CHAMPAIGN, Ill. For decades, microbiologists assumed that macrophages, immune cells that can engulf and poison bacteria and other pathogens, killed microbes by damaging their DNA. A new study from the University of Illinois disproves that.
The study, published in the journal PLoS ONE, shows that macrophages focus their most potent poisons, known as reactive oxygen species (ROS), on targets outside the cytoplasm.
Macrophages are voracious eaters that "swallow" cellular debris and invading organisms. They kill microbes with ROS. All aerobic cells inadvertently produce ROS that can, if left unchecked, damage DNA and other cellular components and cause cell death.
Bacteria and animal cells contain special enzymes, called superoxide dismutases, which neutralize an important ROS, called superoxide.
Macrophages have harnessed these lethal compounds, dumping large quantities of superoxide onto engulfed bacteria to kill them.
Although macrophages direct ROS against invading bacteria, Salmonella typhimurium, the microbe used in the study, is adept at evading these defenses. The most virulent strains of S. typhimurium can survive and even propagate inside macrophages, eventually emerging to infect more cells.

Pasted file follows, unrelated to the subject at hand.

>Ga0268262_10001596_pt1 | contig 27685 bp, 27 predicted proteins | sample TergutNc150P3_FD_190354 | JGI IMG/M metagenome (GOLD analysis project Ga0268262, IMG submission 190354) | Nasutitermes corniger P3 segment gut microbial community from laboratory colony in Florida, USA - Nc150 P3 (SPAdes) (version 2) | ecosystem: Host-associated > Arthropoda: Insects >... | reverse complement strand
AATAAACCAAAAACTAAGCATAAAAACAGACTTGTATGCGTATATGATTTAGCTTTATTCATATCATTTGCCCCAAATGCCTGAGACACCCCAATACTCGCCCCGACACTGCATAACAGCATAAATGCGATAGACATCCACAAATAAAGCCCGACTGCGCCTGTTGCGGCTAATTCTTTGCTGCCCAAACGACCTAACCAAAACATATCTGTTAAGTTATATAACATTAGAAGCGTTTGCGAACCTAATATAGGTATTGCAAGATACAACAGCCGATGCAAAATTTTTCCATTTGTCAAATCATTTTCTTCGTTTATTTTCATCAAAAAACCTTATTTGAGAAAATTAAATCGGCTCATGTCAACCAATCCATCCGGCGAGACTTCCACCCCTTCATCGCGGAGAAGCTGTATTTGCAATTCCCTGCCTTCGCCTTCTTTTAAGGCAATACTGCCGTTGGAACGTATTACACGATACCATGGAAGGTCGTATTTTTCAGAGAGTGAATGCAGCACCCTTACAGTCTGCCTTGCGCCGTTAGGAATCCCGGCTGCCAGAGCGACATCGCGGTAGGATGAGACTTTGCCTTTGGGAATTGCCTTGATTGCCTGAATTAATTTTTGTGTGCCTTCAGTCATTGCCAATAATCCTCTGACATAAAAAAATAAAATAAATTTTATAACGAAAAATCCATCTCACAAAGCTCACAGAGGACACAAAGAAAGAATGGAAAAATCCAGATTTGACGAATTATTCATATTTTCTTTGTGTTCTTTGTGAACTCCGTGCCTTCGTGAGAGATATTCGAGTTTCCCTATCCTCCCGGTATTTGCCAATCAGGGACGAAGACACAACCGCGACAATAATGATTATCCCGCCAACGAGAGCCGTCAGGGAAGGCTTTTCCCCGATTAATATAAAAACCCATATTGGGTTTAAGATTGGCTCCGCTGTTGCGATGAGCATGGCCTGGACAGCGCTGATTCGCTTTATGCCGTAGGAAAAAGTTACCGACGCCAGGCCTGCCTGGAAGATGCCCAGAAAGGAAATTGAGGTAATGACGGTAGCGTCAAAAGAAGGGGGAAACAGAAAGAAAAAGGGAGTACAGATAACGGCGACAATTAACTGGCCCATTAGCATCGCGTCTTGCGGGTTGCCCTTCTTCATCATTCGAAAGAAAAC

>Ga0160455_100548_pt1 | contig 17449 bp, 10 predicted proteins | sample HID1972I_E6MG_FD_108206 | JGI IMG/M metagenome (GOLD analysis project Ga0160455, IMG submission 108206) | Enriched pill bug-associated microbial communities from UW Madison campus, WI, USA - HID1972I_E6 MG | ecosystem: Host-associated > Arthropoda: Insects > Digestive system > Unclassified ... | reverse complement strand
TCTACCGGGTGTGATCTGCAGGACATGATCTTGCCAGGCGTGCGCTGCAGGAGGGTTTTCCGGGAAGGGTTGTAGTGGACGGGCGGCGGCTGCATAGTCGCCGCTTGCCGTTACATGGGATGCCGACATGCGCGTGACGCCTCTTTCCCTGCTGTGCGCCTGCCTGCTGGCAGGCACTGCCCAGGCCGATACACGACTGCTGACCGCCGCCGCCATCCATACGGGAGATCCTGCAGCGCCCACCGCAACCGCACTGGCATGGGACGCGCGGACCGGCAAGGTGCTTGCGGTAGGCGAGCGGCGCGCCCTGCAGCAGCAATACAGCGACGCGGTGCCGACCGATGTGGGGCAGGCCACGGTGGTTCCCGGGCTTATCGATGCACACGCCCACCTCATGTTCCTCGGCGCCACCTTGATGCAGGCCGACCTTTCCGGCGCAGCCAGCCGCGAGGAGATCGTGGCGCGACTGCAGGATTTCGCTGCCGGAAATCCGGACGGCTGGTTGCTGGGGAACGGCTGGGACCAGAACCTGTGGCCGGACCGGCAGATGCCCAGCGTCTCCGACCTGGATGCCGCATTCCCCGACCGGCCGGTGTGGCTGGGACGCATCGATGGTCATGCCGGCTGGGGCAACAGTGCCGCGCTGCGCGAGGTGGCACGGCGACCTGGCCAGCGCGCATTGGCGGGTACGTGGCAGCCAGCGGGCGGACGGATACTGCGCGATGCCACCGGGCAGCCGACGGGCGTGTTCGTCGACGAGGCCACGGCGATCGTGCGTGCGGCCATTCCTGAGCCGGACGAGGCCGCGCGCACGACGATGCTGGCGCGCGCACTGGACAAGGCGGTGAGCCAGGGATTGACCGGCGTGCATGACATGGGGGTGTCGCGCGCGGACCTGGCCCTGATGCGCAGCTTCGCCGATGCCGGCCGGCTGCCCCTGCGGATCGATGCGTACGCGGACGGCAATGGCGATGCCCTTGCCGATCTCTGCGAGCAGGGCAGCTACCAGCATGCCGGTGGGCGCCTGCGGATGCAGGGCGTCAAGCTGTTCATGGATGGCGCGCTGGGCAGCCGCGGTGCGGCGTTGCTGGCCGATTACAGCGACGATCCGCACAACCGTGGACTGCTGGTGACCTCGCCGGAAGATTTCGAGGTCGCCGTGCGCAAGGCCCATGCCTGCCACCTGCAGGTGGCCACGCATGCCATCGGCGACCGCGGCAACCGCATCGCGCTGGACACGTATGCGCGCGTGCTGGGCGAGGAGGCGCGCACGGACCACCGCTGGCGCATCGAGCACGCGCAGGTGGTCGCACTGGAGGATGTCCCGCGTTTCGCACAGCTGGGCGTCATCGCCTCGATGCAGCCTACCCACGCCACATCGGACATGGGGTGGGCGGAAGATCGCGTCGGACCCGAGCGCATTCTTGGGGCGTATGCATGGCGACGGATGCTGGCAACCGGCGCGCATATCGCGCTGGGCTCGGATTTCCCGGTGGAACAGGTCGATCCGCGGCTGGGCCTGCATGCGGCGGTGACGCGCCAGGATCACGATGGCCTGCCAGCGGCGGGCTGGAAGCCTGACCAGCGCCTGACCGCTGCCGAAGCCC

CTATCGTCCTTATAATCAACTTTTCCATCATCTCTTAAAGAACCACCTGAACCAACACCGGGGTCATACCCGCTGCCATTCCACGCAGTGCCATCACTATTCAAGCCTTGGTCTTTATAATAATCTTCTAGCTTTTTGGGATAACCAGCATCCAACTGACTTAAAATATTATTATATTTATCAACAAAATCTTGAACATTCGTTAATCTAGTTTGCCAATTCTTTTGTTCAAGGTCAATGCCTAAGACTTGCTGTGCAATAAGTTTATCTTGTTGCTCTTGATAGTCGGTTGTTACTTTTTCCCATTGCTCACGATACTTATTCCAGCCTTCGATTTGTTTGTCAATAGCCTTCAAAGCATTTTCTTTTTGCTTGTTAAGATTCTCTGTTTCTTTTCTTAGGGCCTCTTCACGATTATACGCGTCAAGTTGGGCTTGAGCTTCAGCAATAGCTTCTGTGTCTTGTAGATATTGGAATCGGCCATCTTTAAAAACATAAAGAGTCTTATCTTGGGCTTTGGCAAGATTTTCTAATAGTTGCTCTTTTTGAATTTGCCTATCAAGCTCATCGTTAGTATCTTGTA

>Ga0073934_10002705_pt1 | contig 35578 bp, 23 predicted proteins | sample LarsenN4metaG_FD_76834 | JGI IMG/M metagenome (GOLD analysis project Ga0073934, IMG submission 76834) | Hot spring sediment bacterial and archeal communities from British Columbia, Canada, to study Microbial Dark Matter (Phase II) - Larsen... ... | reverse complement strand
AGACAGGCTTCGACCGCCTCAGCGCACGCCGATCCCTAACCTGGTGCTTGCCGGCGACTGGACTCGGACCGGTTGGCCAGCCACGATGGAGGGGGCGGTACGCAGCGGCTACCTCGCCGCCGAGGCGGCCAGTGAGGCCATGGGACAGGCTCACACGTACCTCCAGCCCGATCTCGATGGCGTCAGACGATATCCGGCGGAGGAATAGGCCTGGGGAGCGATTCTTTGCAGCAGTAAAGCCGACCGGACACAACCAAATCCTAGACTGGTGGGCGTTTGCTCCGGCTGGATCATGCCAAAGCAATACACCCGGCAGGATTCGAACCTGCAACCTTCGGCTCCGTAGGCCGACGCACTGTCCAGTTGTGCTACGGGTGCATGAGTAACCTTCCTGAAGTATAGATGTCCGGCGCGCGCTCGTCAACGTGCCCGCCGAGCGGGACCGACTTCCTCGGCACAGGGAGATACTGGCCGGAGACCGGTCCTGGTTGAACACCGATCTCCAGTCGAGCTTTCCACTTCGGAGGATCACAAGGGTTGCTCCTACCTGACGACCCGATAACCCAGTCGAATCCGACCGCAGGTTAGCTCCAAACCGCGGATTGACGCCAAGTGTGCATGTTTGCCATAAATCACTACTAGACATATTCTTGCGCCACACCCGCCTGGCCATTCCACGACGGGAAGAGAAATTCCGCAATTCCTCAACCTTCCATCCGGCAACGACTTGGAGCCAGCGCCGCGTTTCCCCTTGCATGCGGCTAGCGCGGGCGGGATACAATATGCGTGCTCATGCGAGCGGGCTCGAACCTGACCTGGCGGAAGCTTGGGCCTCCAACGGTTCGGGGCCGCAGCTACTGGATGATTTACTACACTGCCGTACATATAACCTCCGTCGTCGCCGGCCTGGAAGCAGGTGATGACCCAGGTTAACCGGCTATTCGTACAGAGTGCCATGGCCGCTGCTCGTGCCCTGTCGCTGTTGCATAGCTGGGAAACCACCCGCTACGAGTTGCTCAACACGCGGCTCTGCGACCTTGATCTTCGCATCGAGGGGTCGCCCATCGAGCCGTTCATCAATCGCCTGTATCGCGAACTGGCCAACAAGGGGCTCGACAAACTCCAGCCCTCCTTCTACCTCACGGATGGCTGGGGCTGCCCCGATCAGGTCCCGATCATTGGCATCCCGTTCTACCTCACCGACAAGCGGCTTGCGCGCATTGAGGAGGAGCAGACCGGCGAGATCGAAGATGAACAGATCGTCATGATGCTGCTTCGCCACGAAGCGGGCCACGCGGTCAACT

"It's been assumed that reactive oxygen species kill the bacteria by going into the cytoplasm and causing DNA damage," said medical microbiology professor James Slauch, who led the study. "You can find this idea over and over again in review articles and many immunological textbooks, but with no real data to back it up."
To test this hypothesis, Slauch and graduate student Maureen Craig looked at the superoxide dismutases that are part of the bacterial defense against ROS. There are two such enzymes in the cytoplasm of S. typhimurium, called SodA and SodB, and another, SodC, in the periplasm, the space between the bacteria's inner and outer membranes.
One way to un
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University of Illinois at Urbana-Champaign